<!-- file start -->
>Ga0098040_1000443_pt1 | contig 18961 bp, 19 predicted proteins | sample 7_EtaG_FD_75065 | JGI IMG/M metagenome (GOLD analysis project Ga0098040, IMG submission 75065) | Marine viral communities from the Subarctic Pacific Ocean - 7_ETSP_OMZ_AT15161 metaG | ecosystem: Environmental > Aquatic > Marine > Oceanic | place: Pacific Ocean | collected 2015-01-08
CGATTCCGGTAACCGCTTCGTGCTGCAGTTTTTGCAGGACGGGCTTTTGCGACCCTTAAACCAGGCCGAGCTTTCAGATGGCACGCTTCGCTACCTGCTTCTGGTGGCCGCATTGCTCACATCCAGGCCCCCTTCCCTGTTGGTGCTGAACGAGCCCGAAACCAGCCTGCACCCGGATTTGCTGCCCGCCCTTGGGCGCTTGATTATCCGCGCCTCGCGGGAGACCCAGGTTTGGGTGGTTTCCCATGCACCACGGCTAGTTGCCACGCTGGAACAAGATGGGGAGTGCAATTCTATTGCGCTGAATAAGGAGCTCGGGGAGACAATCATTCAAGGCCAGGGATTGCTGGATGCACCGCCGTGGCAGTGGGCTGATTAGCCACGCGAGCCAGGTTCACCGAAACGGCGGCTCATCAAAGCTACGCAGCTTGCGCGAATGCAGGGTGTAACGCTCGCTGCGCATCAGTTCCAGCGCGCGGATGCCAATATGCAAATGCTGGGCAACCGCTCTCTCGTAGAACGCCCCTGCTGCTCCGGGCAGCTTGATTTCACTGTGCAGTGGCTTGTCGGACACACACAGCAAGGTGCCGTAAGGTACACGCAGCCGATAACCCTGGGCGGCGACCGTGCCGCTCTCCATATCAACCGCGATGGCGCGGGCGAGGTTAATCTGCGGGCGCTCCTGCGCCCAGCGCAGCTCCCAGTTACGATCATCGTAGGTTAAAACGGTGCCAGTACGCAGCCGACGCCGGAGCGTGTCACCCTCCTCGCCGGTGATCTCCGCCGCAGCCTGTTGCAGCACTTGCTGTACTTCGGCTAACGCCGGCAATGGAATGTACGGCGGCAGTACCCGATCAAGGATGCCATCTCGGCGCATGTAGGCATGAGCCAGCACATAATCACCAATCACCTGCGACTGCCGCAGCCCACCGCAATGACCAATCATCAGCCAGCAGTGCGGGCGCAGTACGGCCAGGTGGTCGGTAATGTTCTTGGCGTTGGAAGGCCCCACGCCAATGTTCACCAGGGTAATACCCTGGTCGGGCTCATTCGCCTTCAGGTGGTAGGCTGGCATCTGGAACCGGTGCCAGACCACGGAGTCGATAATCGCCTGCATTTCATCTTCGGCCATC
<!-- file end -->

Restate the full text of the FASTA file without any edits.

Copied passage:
>Ga0098040_1000443_pt1 | contig 18961 bp, 19 predicted proteins | sample 7_EtaG_FD_75065 | JGI IMG/M metagenome (GOLD analysis project Ga0098040, IMG submission 75065) | Marine viral communities from the Subarctic Pacific Ocean - 7_ETSP_OMZ_AT15161 metaG | ecosystem: Environmental > Aquatic > Marine > Oceanic | place: Pacific Ocean | collected 2015-01-08
CGATTCCGGTAACCGCTTCGTGCTGCAGTTTTTGCAGGACGGGCTTTTGCGACCCTTAAACCAGGCCGAGCTTTCAGATGGCACGCTTCGCTACCTGCTTCTGGTGGCCGCATTGCTCACATCCAGGCCCCCTTCCCTGTTGGTGCTGAACGAGCCCGAAACCAGCCTGCACCCGGATTTGCTGCCCGCCCTTGGGCGCTTGATTATCCGCGCCTCGCGGGAGACCCAGGTTTGGGTGGTTTCCCATGCACCACGGCTAGTTGCCACGCTGGAACAAGATGGGGAGTGCAATTCTATTGCGCTGAATAAGGAGCTCGGGGAGACAATCATTCAAGGCCAGGGATTGCTGGATGCACCGCCGTGGCAGTGGGCTGATTAGCCACGCGAGCCAGGTTCACCGAAACGGCGGCTCATCAAAGCTACGCAGCTTGCGCGAATGCAGGGTGTAACGCTCGCTGCGCATCAGTTCCAGCGCGCGGATGCCAATATGCAAATGCTGGGCAACCGCTCTCTCGTAGAACGCCCCTGCTGCTCCGGGCAGCTTGATTTCACTGTGCAGTGGCTTGTCGGACACACACAGCAAGGTGCCGTAAGGTACACGCAGCCGATAACCCTGGGCGGCGACCGTGCCGCTCTCCATATCAACCGCGATGGCGCGGGCGAGGTTAATCTGCGGGCGCTCCTGCGCCCAGCGCAGCTCCCAGTTACGATCATCGTAGGTTAAAACGGTGCCAGTACGCAGCCGACGCCGGAGCGTGTCACCCTCCTCGCCGGTGATCTCCGCCGCAGCCTGTTGCAGCACTTGCTGTACTTCGGCTAACGCCGGCAATGGAATGTACGGCGGCAGTACCCGATCAAGGATGCCATCTCGGCGCATGTAGGCATGAGCCAGCACATAATCACCAATCACCTGCGACTGCCGCAGCCCACCGCAATGACCAATCATCAGCCAGCAGTGCGGGCGCAGTACGGCCAGGTGGTCGGTAATGTTCTTGGCGTTGGAAGGCCCCACGCCAATGTTCACCAGGGTAATACCCTGGTCGGGCTCATTCGCCTTCAGGTGGTAGGCTGGCATCTGGAACCGGTGCCAGACCACGGAGTCGATAATCGCCTGCATTTCATCTTCGGCCATC